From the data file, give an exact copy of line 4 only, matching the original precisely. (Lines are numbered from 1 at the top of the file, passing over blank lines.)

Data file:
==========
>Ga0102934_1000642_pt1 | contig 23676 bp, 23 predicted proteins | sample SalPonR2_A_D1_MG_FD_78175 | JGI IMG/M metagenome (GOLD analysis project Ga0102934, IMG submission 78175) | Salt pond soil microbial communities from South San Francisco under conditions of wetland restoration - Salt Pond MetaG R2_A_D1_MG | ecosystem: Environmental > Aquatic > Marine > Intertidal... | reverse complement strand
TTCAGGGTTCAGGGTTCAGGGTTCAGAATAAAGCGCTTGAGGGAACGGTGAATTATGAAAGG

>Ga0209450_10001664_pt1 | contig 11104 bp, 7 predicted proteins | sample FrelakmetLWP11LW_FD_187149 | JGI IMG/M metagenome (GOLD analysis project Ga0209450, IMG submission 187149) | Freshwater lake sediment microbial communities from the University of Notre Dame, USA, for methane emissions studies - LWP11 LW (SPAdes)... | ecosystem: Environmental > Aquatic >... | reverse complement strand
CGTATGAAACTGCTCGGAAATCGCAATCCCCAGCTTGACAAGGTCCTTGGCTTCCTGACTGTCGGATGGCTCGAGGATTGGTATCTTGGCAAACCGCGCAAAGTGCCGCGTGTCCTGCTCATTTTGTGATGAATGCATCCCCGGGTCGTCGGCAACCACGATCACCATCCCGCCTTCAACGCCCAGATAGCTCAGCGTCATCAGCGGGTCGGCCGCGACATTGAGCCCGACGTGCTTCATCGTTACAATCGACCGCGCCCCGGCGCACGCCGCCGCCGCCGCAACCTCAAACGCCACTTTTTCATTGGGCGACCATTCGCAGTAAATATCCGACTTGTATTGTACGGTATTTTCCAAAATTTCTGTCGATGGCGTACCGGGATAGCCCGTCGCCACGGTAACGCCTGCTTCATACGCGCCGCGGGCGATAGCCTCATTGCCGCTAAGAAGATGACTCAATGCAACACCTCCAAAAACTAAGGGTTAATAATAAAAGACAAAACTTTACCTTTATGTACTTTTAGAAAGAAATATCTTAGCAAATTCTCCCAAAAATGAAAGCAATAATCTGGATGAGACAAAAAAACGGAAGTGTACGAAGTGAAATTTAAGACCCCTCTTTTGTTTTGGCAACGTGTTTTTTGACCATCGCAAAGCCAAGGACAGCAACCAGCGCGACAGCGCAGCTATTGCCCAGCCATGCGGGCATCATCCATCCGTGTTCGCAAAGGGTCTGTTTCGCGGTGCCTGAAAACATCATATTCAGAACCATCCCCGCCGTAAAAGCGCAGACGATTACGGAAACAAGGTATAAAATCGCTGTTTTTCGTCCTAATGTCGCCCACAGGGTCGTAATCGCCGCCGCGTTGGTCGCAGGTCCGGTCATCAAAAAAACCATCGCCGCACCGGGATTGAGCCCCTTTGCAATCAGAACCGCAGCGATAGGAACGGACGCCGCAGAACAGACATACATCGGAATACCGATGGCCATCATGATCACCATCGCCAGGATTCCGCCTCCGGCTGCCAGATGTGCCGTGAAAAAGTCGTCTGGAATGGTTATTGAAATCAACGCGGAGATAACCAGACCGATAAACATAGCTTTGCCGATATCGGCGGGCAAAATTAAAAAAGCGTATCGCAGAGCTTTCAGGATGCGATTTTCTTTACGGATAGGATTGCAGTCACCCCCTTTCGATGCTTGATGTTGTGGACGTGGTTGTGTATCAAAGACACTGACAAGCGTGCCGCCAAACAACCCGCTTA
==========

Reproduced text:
CGTATGAAACTGCTCGGAAATCGCAATCCCCAGCTTGACAAGGTCCTTGGCTTCCTGACTGTCGGATGGCTCGAGGATTGGTATCTTGGCAAACCGCGCAAAGTGCCGCGTGTCCTGCTCATTTTGTGATGAATGCATCCCCGGGTCGTCGGCAACCACGATCACCATCCCGCCTTCAACGCCCAGATAGCTCAGCGTCATCAGCGGGTCGGCCGCGACATTGAGCCCGACGTGCTTCATCGTTACAATCGACCGCGCCCCGGCGCACGCCGCCGCCGCCGCAACCTCAAACGCCACTTTTTCATTGGGCGACCATTCGCAGTAAATATCCGACTTGTATTGTACGGTATTTTCCAAAATTTCTGTCGATGGCGTACCGGGATAGCCCGTCGCCACGGTAACGCCTGCTTCATACGCGCCGCGGGCGATAGCCTCATTGCCGCTAAGAAGATGACTCAATGCAACACCTCCAAAAACTAAGGGTTAATAATAAAAGACAAAACTTTACCTTTATGTACTTTTAGAAAGAAATATCTTAGCAAATTCTCCCAAAAATGAAAGCAATAATCTGGATGAGACAAAAAAACGGAAGTGTACGAAGTGAAATTTAAGACCCCTCTTTTGTTTTGGCAACGTGTTTTTTGACCATCGCAAAGCCAAGGACAGCAACCAGCGCGACAGCGCAGCTATTGCCCAGCCATGCGGGCATCATCCATCCGTGTTCGCAAAGGGTCTGTTTCGCGGTGCCTGAAAACATCATATTCAGAACCATCCCCGCCGTAAAAGCGCAGACGATTACGGAAACAAGGTATAAAATCGCTGTTTTTCGTCCTAATGTCGCCCACAGGGTCGTAATCGCCGCCGCGTTGGTCGCAGGTCCGGTCATCAAAAAAACCATCGCCGCACCGGGATTGAGCCCCTTTGCAATCAGAACCGCAGCGATAGGAACGGACGCCGCAGAACAGACATACATCGGAATACCGATGGCCATCATGATCACCATCGCCAGGATTCCGCCTCCGGCTGCCAGATGTGCCGTGAAAAAGTCGTCTGGAATGGTTATTGAAATCAACGCGGAGATAACCAGACCGATAAACATAGCTTTGCCGATATCGGCGGGCAAAATTAAAAAAGCGTATCGCAGAGCTTTCAGGATGCGATTTTCTTTACGGATAGGATTGCAGTCACCCCCTTTCGATGCTTGATGTTGTGGACGTGGTTGTGTATCAAAGACACTGACAAGCGTGCCGCCAAACAACCCGCTTA